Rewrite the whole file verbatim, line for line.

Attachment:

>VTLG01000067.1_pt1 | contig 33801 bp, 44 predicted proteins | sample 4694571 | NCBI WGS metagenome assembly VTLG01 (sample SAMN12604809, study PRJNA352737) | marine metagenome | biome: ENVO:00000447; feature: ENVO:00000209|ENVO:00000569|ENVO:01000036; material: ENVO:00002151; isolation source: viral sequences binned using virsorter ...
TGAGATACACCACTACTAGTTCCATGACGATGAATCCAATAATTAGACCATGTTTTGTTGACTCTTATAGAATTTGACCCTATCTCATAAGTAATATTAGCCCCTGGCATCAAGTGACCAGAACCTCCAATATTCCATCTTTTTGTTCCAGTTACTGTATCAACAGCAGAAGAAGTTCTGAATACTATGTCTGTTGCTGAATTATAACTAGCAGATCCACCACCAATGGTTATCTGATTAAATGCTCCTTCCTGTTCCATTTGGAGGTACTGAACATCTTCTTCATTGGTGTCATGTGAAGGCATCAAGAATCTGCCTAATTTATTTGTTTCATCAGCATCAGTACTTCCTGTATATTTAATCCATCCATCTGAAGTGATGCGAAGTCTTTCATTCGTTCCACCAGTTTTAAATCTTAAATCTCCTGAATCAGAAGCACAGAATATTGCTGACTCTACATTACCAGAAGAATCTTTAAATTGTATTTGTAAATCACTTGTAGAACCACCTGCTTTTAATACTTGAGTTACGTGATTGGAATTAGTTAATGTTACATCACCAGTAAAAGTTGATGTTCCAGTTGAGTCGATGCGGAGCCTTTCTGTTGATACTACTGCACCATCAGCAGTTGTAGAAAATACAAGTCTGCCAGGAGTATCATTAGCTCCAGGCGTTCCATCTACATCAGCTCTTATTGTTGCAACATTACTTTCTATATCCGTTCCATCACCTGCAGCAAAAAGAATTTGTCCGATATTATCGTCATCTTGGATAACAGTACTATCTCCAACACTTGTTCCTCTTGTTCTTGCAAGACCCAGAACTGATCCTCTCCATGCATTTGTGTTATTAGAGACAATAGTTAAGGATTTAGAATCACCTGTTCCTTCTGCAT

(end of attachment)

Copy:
>VTLG01000067.1_pt1 | contig 33801 bp, 44 predicted proteins | sample 4694571 | NCBI WGS metagenome assembly VTLG01 (sample SAMN12604809, study PRJNA352737) | marine metagenome | biome: ENVO:00000447; feature: ENVO:00000209|ENVO:00000569|ENVO:01000036; material: ENVO:00002151; isolation source: viral sequences binned using virsorter ...
TGAGATACACCACTACTAGTTCCATGACGATGAATCCAATAATTAGACCATGTTTTGTTGACTCTTATAGAATTTGACCCTATCTCATAAGTAATATTAGCCCCTGGCATCAAGTGACCAGAACCTCCAATATTCCATCTTTTTGTTCCAGTTACTGTATCAACAGCAGAAGAAGTTCTGAATACTATGTCTGTTGCTGAATTATAACTAGCAGATCCACCACCAATGGTTATCTGATTAAATGCTCCTTCCTGTTCCATTTGGAGGTACTGAACATCTTCTTCATTGGTGTCATGTGAAGGCATCAAGAATCTGCCTAATTTATTTGTTTCATCAGCATCAGTACTTCCTGTATATTTAATCCATCCATCTGAAGTGATGCGAAGTCTTTCATTCGTTCCACCAGTTTTAAATCTTAAATCTCCTGAATCAGAAGCACAGAATATTGCTGACTCTACATTACCAGAAGAATCTTTAAATTGTATTTGTAAATCACTTGTAGAACCACCTGCTTTTAATACTTGAGTTACGTGATTGGAATTAGTTAATGTTACATCACCAGTAAAAGTTGATGTTCCAGTTGAGTCGATGCGGAGCCTTTCTGTTGATACTACTGCACCATCAGCAGTTGTAGAAAATACAAGTCTGCCAGGAGTATCATTAGCTCCAGGCGTTCCATCTACATCAGCTCTTATTGTTGCAACATTACTTTCTATATCCGTTCCATCACCTGCAGCAAAAAGAATTTGTCCGATATTATCGTCATCTTGGATAACAGTACTATCTCCAACACTTGTTCCTCTTGTTCTTGCAAGACCCAGAACTGATCCTCTCCATGCATTTGTGTTATTAGAGACAATAGTTAAGGATTTAGAATCACCTGTTCCTTCTGCAT